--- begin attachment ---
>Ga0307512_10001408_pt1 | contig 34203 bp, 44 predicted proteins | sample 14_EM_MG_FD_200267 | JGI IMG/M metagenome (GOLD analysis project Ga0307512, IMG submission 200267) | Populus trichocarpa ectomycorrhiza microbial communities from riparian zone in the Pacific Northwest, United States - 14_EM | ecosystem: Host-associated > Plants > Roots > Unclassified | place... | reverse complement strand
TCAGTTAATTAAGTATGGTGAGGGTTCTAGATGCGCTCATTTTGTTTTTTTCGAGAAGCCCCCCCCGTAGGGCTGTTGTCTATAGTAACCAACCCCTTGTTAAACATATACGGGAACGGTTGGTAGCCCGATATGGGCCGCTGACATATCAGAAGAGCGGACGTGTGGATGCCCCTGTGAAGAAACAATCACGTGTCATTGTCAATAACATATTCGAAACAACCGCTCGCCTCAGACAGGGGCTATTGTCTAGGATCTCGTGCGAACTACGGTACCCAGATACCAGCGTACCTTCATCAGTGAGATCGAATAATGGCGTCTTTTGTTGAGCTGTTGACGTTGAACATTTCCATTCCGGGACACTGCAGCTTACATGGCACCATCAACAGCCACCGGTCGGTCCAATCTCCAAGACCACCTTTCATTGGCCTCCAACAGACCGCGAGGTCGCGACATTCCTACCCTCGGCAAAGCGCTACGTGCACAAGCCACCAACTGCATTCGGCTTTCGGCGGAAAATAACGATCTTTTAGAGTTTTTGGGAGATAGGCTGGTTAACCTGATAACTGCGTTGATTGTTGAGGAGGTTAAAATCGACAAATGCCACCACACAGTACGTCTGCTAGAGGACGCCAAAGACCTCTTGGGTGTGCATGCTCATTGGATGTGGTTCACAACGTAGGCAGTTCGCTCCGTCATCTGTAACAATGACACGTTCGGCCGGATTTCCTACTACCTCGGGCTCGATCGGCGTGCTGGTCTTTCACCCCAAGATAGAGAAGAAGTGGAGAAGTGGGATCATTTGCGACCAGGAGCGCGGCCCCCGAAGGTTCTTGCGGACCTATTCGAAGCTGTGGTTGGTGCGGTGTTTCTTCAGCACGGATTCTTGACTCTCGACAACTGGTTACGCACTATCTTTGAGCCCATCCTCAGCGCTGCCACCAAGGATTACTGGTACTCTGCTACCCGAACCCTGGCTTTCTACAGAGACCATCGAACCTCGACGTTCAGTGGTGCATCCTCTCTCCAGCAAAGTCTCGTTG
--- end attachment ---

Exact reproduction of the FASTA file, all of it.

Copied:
>Ga0307512_10001408_pt1 | contig 34203 bp, 44 predicted proteins | sample 14_EM_MG_FD_200267 | JGI IMG/M metagenome (GOLD analysis project Ga0307512, IMG submission 200267) | Populus trichocarpa ectomycorrhiza microbial communities from riparian zone in the Pacific Northwest, United States - 14_EM | ecosystem: Host-associated > Plants > Roots > Unclassified | place... | reverse complement strand
TCAGTTAATTAAGTATGGTGAGGGTTCTAGATGCGCTCATTTTGTTTTTTTCGAGAAGCCCCCCCCGTAGGGCTGTTGTCTATAGTAACCAACCCCTTGTTAAACATATACGGGAACGGTTGGTAGCCCGATATGGGCCGCTGACATATCAGAAGAGCGGACGTGTGGATGCCCCTGTGAAGAAACAATCACGTGTCATTGTCAATAACATATTCGAAACAACCGCTCGCCTCAGACAGGGGCTATTGTCTAGGATCTCGTGCGAACTACGGTACCCAGATACCAGCGTACCTTCATCAGTGAGATCGAATAATGGCGTCTTTTGTTGAGCTGTTGACGTTGAACATTTCCATTCCGGGACACTGCAGCTTACATGGCACCATCAACAGCCACCGGTCGGTCCAATCTCCAAGACCACCTTTCATTGGCCTCCAACAGACCGCGAGGTCGCGACATTCCTACCCTCGGCAAAGCGCTACGTGCACAAGCCACCAACTGCATTCGGCTTTCGGCGGAAAATAACGATCTTTTAGAGTTTTTGGGAGATAGGCTGGTTAACCTGATAACTGCGTTGATTGTTGAGGAGGTTAAAATCGACAAATGCCACCACACAGTACGTCTGCTAGAGGACGCCAAAGACCTCTTGGGTGTGCATGCTCATTGGATGTGGTTCACAACGTAGGCAGTTCGCTCCGTCATCTGTAACAATGACACGTTCGGCCGGATTTCCTACTACCTCGGGCTCGATCGGCGTGCTGGTCTTTCACCCCAAGATAGAGAAGAAGTGGAGAAGTGGGATCATTTGCGACCAGGAGCGCGGCCCCCGAAGGTTCTTGCGGACCTATTCGAAGCTGTGGTTGGTGCGGTGTTTCTTCAGCACGGATTCTTGACTCTCGACAACTGGTTACGCACTATCTTTGAGCCCATCCTCAGCGCTGCCACCAAGGATTACTGGTACTCTGCTACCCGAACCCTGGCTTTCTACAGAGACCATCGAACCTCGACGTTCAGTGGTGCATCCTCTCTCCAGCAAAGTCTCGTTG